[Four Reports on Music and Sports of Indigenous Communities in Michoacan, with Manuscript Music and Original Photographs, Submitted to the Secretaría de Educación Publica in Mexico]

Michoacan, Mx. 1933. Collection of typed and manuscript reports gathered in a stab-bound folder, with eleven original photographs with manuscript captions and in-text manuscript figures with captions. Minor wear to folder, some chipping at bottom edge of SEP stationery interleaves, faint dampstain to top portion throughout, otherwise nice condition. Very good. Item #3895

Unpublished research materials from a fascinating and poorly documented indigenous research project of the post-revolutionary Secretaría de Educación Pública. The reports, by the "Committee of Indian Investigation" and the "Institute of the Incorporation of the Indian,” were commissioned during the tenure of Education Secretary Narciso Bassols, a Marxist who believed that rural education, along with agrarian reform, must respond to local needs and existing cultural and economic conditions.

More than half of the file concerns the music of five indigenous Michoacan villages: Chilcota, Etucuaro, Uren, Yanaquillo, and Tacuro and music's suitability as an educational tool for these communities. Written by a local musician and laborer, Araiza, who seems to have also taken the photographs, it documents the popular songs of the area and the musical groups of each town. The second half of the file was written by a member of the Comisión de Investigaciones Indias in Carapan, established by the Secretaría de Educación of "El Gobierno de la Revolución" to incorporate the indigenous communities into the "Gran Familia Mexicana" for the benefit of all. These three reports focus on physical descriptions (vitality, neuro-muscular capacities, physical aspects and abilities) of the Tarasco people of La Cañada de Chilchota and their ball game, La Chueca, a team sport played with a curved paddle. Finally, the author proposes a new variation of lawn tennis, implying a truly "Mexican" sport that could unite indigenous traditions with the mestizo and criollo ones, and provide great opportunity for physical education.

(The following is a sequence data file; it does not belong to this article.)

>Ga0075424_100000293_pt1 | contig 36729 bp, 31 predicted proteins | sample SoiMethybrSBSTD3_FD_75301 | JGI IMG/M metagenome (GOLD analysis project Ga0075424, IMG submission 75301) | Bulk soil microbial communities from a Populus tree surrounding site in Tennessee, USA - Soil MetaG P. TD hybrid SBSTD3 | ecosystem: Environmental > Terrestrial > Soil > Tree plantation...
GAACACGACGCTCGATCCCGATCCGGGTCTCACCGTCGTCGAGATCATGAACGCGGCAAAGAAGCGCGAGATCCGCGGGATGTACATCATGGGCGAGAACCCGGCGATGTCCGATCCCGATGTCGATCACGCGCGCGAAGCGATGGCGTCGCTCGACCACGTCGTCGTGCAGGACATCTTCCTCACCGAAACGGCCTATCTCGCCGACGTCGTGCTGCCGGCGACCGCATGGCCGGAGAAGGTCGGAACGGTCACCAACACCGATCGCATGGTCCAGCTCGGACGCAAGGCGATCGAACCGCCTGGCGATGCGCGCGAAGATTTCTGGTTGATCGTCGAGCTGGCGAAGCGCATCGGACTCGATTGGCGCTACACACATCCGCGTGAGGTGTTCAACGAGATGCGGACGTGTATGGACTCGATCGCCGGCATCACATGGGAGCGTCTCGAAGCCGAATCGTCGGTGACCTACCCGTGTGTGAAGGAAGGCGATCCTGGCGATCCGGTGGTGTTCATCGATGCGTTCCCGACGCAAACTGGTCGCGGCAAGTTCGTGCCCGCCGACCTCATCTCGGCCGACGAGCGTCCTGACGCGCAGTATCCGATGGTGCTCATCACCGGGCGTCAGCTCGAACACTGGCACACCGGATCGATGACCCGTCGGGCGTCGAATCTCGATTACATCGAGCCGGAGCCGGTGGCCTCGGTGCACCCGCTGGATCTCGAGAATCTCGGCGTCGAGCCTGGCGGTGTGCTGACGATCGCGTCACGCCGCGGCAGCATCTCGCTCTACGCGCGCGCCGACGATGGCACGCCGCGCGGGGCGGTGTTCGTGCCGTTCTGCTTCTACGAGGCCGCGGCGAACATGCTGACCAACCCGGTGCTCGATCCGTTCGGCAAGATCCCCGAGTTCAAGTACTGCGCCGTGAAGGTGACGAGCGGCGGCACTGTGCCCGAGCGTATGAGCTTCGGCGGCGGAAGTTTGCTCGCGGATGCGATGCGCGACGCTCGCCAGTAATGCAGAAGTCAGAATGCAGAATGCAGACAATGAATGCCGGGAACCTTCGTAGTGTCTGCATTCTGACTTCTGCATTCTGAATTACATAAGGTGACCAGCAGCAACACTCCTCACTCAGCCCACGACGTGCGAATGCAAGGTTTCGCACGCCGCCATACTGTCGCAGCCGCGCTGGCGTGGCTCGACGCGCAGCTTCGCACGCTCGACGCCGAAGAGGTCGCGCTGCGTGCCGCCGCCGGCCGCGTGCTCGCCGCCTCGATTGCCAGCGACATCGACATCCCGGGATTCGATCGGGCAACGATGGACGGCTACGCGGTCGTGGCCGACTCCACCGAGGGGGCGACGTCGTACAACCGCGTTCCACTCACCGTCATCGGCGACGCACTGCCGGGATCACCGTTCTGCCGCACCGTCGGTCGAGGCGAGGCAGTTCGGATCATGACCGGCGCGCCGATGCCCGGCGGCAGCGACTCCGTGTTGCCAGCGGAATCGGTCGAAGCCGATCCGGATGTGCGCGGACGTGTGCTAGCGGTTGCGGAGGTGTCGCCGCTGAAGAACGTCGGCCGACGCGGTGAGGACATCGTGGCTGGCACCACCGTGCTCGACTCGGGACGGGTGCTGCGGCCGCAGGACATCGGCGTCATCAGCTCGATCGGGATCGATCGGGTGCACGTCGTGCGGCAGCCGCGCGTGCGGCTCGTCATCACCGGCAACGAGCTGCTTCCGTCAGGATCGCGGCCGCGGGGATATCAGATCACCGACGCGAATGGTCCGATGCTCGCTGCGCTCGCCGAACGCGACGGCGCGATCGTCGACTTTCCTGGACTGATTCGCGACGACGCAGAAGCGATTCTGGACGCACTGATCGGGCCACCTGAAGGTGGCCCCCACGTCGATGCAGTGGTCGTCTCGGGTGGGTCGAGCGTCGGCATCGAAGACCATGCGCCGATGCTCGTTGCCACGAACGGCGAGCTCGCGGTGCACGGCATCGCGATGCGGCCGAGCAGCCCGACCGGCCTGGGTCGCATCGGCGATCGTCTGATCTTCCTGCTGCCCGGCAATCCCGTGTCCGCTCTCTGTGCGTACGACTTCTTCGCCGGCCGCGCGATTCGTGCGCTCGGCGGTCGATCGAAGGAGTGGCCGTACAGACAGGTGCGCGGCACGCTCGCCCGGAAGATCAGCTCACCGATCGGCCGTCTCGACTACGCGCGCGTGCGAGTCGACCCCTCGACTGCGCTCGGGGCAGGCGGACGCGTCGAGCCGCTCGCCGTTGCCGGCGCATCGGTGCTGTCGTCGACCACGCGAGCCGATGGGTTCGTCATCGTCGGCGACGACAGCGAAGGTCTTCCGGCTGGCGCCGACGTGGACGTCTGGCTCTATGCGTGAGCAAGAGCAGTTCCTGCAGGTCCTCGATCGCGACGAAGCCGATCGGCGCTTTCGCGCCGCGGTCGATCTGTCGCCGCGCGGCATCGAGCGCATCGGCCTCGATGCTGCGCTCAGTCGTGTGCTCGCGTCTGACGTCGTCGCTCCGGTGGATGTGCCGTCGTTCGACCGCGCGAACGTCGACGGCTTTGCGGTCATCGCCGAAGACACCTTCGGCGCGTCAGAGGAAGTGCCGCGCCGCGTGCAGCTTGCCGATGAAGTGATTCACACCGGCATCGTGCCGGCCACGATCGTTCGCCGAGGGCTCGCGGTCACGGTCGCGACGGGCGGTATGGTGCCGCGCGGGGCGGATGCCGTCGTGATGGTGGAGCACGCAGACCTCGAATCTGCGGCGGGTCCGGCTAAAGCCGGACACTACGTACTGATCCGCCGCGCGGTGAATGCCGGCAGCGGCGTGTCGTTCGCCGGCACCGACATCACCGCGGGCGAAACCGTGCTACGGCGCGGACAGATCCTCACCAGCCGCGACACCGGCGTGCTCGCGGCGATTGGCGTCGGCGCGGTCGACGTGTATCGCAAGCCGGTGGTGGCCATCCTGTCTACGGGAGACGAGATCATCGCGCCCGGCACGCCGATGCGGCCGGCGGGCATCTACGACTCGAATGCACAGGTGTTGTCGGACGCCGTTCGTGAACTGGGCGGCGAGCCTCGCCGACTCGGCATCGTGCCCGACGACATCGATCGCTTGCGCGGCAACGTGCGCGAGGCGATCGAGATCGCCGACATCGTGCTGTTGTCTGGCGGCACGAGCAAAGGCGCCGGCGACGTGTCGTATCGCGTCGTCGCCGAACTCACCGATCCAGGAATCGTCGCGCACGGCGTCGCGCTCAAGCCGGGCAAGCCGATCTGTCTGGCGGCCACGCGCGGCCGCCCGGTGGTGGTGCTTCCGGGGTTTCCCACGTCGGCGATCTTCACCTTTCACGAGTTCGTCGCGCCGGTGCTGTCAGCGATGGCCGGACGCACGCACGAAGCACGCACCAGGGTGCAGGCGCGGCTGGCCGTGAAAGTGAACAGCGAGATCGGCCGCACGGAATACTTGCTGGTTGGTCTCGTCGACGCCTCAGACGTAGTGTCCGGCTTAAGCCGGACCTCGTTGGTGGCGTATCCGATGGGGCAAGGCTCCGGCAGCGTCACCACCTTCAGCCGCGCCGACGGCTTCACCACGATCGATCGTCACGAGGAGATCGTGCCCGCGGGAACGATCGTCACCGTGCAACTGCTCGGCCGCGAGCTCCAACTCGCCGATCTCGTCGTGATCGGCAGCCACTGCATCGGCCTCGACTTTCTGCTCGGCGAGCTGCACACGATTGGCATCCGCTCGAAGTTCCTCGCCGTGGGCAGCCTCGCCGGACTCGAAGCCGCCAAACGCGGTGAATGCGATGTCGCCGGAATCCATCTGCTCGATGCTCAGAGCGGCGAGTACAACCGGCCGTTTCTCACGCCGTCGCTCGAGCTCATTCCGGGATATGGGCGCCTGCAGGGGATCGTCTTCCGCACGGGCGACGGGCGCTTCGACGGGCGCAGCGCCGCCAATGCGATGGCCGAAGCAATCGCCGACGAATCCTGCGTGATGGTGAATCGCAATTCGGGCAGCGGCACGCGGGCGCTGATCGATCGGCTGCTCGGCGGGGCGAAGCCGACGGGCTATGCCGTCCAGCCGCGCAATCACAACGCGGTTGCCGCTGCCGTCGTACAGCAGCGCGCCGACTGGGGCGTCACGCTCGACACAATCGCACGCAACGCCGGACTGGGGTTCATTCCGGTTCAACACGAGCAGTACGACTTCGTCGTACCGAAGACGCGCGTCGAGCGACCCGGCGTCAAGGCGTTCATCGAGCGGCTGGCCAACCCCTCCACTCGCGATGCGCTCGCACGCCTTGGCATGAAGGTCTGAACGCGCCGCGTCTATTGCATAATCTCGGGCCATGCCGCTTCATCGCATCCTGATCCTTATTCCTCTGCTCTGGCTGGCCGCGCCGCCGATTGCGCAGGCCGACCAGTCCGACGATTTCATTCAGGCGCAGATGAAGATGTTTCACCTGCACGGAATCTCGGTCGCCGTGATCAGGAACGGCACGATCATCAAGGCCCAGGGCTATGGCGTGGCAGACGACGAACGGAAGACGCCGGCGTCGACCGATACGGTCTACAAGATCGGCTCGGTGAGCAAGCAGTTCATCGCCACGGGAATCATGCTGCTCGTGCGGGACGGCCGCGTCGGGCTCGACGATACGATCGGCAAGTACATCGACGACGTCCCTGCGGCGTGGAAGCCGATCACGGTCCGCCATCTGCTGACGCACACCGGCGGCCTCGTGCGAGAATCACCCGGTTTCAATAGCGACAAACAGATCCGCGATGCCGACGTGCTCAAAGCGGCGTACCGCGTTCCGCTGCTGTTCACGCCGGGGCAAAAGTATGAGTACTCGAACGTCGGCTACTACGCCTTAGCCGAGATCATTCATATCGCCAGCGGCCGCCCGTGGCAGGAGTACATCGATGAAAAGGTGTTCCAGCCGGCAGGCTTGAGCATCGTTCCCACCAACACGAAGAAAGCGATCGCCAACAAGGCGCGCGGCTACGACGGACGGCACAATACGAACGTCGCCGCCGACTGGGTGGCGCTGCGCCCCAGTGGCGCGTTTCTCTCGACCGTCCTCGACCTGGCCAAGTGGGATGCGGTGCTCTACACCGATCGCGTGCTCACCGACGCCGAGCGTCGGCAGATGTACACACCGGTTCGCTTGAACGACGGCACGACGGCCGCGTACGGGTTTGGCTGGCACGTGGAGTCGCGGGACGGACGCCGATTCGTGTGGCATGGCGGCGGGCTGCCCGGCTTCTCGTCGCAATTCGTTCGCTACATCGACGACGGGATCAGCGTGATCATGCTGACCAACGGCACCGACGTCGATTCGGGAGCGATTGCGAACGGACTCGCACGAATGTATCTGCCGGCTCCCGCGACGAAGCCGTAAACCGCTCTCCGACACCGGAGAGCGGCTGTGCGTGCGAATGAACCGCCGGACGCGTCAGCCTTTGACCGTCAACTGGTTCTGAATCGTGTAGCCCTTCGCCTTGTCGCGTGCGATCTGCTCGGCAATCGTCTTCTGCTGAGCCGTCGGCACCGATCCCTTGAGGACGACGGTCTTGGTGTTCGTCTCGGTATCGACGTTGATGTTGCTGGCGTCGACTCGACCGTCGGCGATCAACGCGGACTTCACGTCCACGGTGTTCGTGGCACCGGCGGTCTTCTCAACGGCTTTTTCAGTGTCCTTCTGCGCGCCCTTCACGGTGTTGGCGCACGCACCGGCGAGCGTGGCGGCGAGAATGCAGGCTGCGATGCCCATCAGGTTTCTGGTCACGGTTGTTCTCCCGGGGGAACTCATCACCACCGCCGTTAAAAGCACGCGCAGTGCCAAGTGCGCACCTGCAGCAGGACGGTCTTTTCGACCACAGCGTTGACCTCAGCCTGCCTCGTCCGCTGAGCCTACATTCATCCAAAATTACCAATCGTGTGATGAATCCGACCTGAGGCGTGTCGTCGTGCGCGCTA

The specific contents are as follows:

1) Araiza, Porfiro.  Report on indigenous music in the towns of Chilcota, Etucuaro, Uren, Yanaquillo, and Tacuro. Includes an introductory letter dated November 30, 1933, reading in part, in English translation: "the indigenous races have a great enthusiasm for music and it can be used in rural environments such as these, not only as a means of artistic education, but also to attract crowds and gather them for other purposes that may be pursued by the Ministry of Education." Together with seven photographs of indigenous music groups, pasted to SEP stationary; 16 pp. manuscript sheet music booklet, "Colección de Sones Michoacanos (Estilo) Purépecha (de autores distinctos)"; and 24 pp. manuscript sheet music booklet "Sones de La Cañada."

2) Aceves Mendoza, Enrique.  Monografia Psico-fisica de los habitantes Tarascos de la Cañada de Chilchota en el Estado de Michoacan. Carapan, Michoacan. October 26, 1933. 5pp. typescript report with two original photographs of characteristic "Tarasco" figures.

3) Aceves Mendoza, Enrique.  La Chueca. Juego de Origen Mexicano. 4pp. typescript report with two photographs of the court and a player.

4) Aceves Mendoza, Enrique. Tennis Mexicano. 5pp. typescript report with in-text figures.

No records of the commission or the institute seem to exist in OCLC, nor can we find any information in the trade.

Price: $3,750.00